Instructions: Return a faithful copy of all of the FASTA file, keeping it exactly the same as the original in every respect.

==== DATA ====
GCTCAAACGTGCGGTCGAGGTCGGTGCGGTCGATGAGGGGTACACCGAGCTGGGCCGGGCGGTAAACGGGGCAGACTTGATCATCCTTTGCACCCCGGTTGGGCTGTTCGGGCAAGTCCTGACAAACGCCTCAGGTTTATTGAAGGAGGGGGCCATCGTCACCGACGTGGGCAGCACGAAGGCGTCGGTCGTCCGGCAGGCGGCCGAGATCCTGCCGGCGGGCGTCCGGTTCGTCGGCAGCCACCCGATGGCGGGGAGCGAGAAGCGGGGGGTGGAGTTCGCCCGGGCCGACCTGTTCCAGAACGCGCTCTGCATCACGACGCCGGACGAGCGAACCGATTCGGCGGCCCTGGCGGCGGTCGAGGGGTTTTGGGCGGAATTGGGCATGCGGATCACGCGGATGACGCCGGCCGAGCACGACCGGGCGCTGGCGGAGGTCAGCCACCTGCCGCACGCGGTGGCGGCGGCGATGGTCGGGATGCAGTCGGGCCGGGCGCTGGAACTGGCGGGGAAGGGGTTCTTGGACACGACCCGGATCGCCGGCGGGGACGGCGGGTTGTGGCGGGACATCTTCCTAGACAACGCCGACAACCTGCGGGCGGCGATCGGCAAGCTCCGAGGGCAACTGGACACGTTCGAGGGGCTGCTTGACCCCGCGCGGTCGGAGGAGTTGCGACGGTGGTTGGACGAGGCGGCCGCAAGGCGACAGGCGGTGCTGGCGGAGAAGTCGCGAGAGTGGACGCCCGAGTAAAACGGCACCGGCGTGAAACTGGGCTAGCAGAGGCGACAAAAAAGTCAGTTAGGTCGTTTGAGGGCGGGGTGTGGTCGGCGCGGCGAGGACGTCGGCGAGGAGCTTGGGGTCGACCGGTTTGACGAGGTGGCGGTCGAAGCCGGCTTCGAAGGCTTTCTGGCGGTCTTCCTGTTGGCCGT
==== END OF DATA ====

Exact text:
GCTCAAACGTGCGGTCGAGGTCGGTGCGGTCGATGAGGGGTACACCGAGCTGGGCCGGGCGGTAAACGGGGCAGACTTGATCATCCTTTGCACCCCGGTTGGGCTGTTCGGGCAAGTCCTGACAAACGCCTCAGGTTTATTGAAGGAGGGGGCCATCGTCACCGACGTGGGCAGCACGAAGGCGTCGGTCGTCCGGCAGGCGGCCGAGATCCTGCCGGCGGGCGTCCGGTTCGTCGGCAGCCACCCGATGGCGGGGAGCGAGAAGCGGGGGGTGGAGTTCGCCCGGGCCGACCTGTTCCAGAACGCGCTCTGCATCACGACGCCGGACGAGCGAACCGATTCGGCGGCCCTGGCGGCGGTCGAGGGGTTTTGGGCGGAATTGGGCATGCGGATCACGCGGATGACGCCGGCCGAGCACGACCGGGCGCTGGCGGAGGTCAGCCACCTGCCGCACGCGGTGGCGGCGGCGATGGTCGGGATGCAGTCGGGCCGGGCGCTGGAACTGGCGGGGAAGGGGTTCTTGGACACGACCCGGATCGCCGGCGGGGACGGCGGGTTGTGGCGGGACATCTTCCTAGACAACGCCGACAACCTGCGGGCGGCGATCGGCAAGCTCCGAGGGCAACTGGACACGTTCGAGGGGCTGCTTGACCCCGCGCGGTCGGAGGAGTTGCGACGGTGGTTGGACGAGGCGGCCGCAAGGCGACAGGCGGTGCTGGCGGAGAAGTCGCGAGAGTGGACGCCCGAGTAAAACGGCACCGGCGTGAAACTGGGCTAGCAGAGGCGACAAAAAAGTCAGTTAGGTCGTTTGAGGGCGGGGTGTGGTCGGCGCGGCGAGGACGTCGGCGAGGAGCTTGGGGTCGACCGGTTTGACGAGGTGGCGGTCGAAGCCGGCTTCGAAGGCTTTCTGGCGGTCTTCCTGTTGGCCGT